Wednesday, 17 March 2010

Ice Floe Rescue Attempt

"Your goal should be out of reach, but not out of sight."

This advice may be wonderful for most enterprises, and certainly for the Olympic rowers urged on by it, but my basic premise has always been, "Don't risk falling into the waters of  a partially frozen lake to save a dog.  Kenya is younger and more agile, and her body weight of 80 pounds or so is distributed over four legs.  She will save herself.  You, on the other hand, will drown or die of hypothermia."

Yesterday, the dog I thought was smart enough to recognize the dangers inherent in the shifting cracking ice of Pike Lake decided to investigate to see if she could get closer to all the spring walkers enjoying the sunshine on the other side of the lake, and I broke my own rule.

I headed down to the shoreline with small pieces of cedar planking which I placed on the ice to allow me to get closer to her.  I offered a Dentibone, thinking she might just be refusing to come in.  She ignored the treat.

I tried going just a step or two closer.  The ice began to crack and split apart beneath me.   When the ice began to crumble away with every attempt to save myself,  I felt the same terror Kenya must be feeling each time she tried to get back onto a solid footing. 

Finally I felt solid ice beneath me, and turned back to shore. 

When she saw me retreating, Kenya keened, a long drawn out plea for help.

I hurried a little faster.

By the time I returned with two sleds that I thought I would shoot over to her, she was pacing in the freezing slush.  Her eyes never left me as I exhorted her to come NOW! FAST! she could do it.  But after a few more half  hearted attempts to get onto ice that would support her weight, she stayed where she was.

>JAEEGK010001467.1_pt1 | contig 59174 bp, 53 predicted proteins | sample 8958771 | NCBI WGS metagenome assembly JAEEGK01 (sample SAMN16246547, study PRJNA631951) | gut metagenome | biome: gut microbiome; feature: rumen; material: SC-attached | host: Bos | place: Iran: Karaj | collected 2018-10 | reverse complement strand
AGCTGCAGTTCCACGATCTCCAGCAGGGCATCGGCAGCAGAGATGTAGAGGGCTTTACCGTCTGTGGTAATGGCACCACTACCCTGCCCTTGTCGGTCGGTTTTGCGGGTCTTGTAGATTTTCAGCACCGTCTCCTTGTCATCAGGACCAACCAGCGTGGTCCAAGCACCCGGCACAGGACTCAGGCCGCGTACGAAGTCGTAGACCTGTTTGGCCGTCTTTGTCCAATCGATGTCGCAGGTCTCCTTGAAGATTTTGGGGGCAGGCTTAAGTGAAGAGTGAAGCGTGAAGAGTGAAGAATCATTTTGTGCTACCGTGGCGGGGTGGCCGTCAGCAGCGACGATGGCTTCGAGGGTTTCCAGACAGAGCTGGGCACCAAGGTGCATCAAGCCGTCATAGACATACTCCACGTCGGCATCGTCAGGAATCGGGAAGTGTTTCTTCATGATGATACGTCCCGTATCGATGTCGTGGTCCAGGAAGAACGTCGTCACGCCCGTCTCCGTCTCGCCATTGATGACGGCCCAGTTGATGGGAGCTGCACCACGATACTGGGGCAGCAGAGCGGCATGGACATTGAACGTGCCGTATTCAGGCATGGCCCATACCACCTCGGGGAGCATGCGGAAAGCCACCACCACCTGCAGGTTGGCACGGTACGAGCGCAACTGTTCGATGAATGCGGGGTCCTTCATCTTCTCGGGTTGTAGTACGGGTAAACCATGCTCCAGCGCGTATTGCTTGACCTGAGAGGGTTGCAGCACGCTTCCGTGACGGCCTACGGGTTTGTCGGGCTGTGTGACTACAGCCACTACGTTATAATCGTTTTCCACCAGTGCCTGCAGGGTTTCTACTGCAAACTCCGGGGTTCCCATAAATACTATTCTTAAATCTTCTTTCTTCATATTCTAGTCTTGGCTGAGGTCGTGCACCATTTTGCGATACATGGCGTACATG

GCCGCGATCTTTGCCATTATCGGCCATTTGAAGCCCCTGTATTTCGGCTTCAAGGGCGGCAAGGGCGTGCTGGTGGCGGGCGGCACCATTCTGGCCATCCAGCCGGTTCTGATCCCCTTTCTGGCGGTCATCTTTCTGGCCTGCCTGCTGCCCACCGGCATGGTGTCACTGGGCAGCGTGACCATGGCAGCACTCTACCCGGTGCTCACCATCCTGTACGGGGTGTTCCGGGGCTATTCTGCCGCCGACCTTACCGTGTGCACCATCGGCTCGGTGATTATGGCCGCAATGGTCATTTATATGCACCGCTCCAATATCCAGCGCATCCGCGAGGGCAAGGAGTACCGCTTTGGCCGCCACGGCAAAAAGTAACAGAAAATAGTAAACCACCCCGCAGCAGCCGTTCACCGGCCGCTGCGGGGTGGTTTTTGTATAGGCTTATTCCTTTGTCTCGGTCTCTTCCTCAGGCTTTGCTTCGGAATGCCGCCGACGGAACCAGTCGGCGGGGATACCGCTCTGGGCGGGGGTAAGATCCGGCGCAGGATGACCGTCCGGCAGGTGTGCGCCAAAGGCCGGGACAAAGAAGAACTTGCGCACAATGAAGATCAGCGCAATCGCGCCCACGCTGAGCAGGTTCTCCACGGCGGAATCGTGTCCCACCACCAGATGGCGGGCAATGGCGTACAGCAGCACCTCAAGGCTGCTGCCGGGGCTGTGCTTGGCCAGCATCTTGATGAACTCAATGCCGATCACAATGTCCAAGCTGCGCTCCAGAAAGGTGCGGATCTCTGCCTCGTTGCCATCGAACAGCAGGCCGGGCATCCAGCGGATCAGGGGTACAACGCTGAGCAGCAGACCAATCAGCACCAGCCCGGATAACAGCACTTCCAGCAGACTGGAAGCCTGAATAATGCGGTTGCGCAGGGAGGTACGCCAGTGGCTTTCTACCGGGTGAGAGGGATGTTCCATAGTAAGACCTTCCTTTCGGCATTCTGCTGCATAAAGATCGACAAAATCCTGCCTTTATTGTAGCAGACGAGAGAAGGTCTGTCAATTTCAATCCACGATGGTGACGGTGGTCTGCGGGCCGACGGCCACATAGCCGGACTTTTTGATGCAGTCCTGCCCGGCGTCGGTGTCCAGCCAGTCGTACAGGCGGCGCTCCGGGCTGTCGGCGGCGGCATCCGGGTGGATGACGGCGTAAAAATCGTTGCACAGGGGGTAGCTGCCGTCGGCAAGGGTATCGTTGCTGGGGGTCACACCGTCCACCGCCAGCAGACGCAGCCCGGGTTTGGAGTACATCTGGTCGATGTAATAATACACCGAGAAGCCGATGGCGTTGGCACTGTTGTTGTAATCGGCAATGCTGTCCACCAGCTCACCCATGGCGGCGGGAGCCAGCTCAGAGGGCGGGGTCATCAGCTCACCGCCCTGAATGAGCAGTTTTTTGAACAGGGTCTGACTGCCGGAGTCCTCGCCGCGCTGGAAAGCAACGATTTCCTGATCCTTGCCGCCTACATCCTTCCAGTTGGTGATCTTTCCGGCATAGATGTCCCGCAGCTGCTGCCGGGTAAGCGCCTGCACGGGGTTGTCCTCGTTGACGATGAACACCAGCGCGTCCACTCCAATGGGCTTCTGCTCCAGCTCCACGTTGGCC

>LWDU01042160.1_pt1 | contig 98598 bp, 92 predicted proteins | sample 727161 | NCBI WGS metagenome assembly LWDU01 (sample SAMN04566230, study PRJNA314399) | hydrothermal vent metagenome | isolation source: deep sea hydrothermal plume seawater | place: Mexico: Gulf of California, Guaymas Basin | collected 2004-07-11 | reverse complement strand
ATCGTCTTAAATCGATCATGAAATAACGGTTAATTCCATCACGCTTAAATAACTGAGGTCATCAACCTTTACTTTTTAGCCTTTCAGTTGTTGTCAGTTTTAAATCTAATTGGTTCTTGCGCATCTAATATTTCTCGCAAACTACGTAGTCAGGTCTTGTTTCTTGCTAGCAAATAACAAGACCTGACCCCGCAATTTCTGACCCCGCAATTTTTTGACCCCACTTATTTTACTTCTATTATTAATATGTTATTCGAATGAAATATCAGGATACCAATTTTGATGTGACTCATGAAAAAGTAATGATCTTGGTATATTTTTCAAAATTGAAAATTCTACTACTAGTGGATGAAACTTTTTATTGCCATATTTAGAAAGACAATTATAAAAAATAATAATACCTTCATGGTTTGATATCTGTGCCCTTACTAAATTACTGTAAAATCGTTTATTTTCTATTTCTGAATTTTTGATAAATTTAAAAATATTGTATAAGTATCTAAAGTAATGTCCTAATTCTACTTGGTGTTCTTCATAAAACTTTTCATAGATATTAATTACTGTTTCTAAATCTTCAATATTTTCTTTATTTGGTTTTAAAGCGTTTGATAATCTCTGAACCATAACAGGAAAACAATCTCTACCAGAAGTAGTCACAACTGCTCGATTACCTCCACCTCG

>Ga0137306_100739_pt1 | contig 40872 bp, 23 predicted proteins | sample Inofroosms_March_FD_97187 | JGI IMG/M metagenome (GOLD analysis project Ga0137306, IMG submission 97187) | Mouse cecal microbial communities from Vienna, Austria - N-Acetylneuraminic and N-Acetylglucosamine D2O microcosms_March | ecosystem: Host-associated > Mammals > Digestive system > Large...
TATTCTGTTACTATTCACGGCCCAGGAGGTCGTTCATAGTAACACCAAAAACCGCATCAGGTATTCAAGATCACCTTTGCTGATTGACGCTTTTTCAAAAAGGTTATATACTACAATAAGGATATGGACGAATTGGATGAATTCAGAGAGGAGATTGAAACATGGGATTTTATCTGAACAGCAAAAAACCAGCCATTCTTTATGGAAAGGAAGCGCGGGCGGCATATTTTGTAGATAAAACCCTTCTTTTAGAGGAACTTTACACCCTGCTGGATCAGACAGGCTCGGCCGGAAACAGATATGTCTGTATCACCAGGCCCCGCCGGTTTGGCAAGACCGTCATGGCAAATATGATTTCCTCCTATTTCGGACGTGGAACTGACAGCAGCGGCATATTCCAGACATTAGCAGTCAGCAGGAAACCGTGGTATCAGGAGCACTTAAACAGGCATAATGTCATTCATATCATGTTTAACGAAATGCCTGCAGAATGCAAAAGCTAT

I realized the silliness of my plan at about the same instant she did.  She looked over toward the floating dock now mired in ice and snow.  And I shouted again, "C'mon, Girl.  You can do it!" 

She dashed across the moving ice floes to the dock and in a frenzy of relief spun around in circles on it before making the last run to shore to meet me.

We headed up to the warmth of the house where I dried her paws and she settled in before the fire with her dentibone.  I lay down beside her, buried my face in her ruff, breathed in fresh air and sunshine, and exhaled relief.


Barbara Carlson said...

Gawd how frightening a story and how full of relief I was to read the outcome. No sad headlines today!

sassy said...

OMG - what a terrifying moment for both of you. Like Barbara I am relieved that it ended well

I had one similar to that a few years ago with my dog (scared with hell out of me) and after that kept her away from the river during those freezing up and thawing off weeks.

sassy said...

whoops - should be "scared the hell out of me"

Oma said...

Barbara and Sassy: Thanks for your comments ... and your relief.

Sassy's solution is a good one, but the only way I can keep Kenya away from the danger is to keep her leashed or tied for several weeks because the lake is right here, so a better solution for her is to learn when the lake is unsafe.

I thought she had learned, that her instincts were keeping her away from the unsettling sensation of being on an insecure surface, because she hasn't ventured out for some time.

Perhaps this experience will have taught her the unforgettable lesson she needed to learn.

I hope so ...